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Can You and Your Employees Keep a Secret?
PROTECTING YOUR TRADE SECRETS

Public and private organizations in Canada have rights to protect insider information and trade secrets from not only spies from the outside, but also from current and former employees who wish to take this expertise with them when they leave. These rights are enshrined in legislation, but given the level of competitiveness both in Canada and globally, there are many other steps that an organization can take to protect its internal and unique information.

Brian W. Pascal
President
Any employee who wishes to leave a particular company also has rights. These include the basic right to earn a living within the industry and profession in which they have invested their time and energy. However, they also have obligations that are sometimes described as good faith, fidelity and loyalty. For key and senior employees, they also have fiduciary responsibilities that are directly related to their position in an organization.

So how do these rights and responsibilities get balanced out? The jury is still out in Canada and new case law is being written on what seems like a monthly basis. But the reality on the ground is that employers must take proactive steps before an employee leaves their company in order to protect their business and trade secrets.

First of all it's important to know what is or isnít a legitimate trade secret. According to the Uniform Trade Secrets Act of 1989, a trade secret means any information that: is, or may be used in a trade or business, is not generally known in that trade or business, has economic value because it is not generally known, and is the subject of efforts that are reasonable under the circumstances to prevent it from being generally known.

This would seem to rule out things like regular production and shipping schedules or the manufacture of commonly made goods or products. It would include special formulas or manufacturing processes that make a product unique and different from the competition. One good example of a trade secret might be Colonel Sander's secret herbs and spices recipe for KFC fried chicken.

If a company has such a trade secret as defined above and is actively working to keep this information from being generally known, it has every right to protect itself from any employee or former employee who wants to use this inside knowledge to help another company, particularly a competitor, and their own career after they leave the enterprise. The first step for the company is to limit access to these trade secrets to only the employees who absolutely need to know. This will at least lower the number of possible defectors who have the capacity to trade on the employer's secret information.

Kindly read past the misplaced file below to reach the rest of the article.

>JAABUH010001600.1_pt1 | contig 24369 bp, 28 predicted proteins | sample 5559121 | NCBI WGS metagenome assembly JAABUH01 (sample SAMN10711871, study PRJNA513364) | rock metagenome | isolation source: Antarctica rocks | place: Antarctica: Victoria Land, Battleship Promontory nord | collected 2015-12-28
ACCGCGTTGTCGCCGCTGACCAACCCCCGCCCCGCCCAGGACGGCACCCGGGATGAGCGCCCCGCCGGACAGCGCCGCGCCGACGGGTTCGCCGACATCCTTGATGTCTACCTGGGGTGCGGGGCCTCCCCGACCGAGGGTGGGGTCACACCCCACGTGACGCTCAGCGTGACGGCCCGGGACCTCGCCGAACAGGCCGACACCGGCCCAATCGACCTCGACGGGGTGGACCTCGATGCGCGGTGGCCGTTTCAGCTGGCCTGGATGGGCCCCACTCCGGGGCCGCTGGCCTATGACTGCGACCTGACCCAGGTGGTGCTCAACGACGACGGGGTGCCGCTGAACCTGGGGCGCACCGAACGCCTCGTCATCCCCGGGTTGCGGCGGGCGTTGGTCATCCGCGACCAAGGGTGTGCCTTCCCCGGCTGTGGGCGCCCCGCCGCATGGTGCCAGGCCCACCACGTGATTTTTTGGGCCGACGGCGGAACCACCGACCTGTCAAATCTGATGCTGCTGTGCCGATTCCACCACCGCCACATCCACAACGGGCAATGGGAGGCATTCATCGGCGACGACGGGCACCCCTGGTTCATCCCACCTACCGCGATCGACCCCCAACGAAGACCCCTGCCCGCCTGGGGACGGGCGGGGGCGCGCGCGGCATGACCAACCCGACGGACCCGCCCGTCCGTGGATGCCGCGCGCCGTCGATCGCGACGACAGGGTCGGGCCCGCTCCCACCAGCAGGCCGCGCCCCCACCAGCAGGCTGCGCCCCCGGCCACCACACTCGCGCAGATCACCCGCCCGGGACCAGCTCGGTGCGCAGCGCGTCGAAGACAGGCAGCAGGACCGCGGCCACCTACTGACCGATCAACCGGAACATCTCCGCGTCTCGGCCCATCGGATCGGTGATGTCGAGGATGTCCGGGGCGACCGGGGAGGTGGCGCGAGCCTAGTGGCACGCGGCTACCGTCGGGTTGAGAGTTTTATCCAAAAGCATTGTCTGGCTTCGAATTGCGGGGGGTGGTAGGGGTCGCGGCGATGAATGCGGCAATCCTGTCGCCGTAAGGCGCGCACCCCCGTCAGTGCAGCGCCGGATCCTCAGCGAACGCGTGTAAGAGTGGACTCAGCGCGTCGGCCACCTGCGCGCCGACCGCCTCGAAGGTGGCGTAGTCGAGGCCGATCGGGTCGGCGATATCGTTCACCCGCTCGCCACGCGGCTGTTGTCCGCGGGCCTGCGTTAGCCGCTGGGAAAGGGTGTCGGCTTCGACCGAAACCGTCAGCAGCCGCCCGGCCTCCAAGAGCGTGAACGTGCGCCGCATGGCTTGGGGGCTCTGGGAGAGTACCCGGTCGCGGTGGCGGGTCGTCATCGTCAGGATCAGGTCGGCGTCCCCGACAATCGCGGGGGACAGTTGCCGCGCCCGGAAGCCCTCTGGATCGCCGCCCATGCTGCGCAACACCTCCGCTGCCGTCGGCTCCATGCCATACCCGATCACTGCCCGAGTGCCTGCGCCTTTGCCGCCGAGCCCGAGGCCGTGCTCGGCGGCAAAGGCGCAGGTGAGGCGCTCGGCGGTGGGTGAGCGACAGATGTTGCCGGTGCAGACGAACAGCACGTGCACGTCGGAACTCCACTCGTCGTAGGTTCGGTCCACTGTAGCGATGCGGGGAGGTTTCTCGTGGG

The second most important step in protecting the company is to develop restrictive and confidentiality covenants or agreements for key employees to sign before they have access to the organization's trade secrets. These covenants have proven to be successful in assisting companies to restrict the activities of current and former employees when it comes to maintaining confidentiality and trade secrets. Keep in mind that they cannot be so restrictive as to prevent an individual from making a living in their chosen profession. In addition, these covenants need to be reasonable and seen to be reasonable by the law and the courts in terms of scope of activities covered and the time period for which certain restrictions may apply. Finally, the employer needs to be as specific as possible in describing the risks to the company and the reasons why it is required in order to stand up later if challenged in the courts.

In addition to the protection offered to employers through restrictive covenants and the Uniform Trade Secrets Act, there is also protection and damages that an employer can seek from common law in Canada. These might include breach of contract, breach of confidence, breach of fiduciary duty, unjust enrichments and wrongful interference with the contractual relations of others. These are all highly complex and detailed areas of common law, but the Supreme Court of Canada has ruled that these mechanisms are valid for use by a trade secret holder if they feel that they have been damaged by a former employee.

As companies and organizations in Canada continue to make scientific and technological breakthroughs in all areas of the economy and industry, an organization who does not protect its trade secret assets could be leaving itself wide open to loss of valuable and critical information. When it comes to protecting trade secrets, the old Boy Scouts motto "Be Prepared" never seemed more appropriate.


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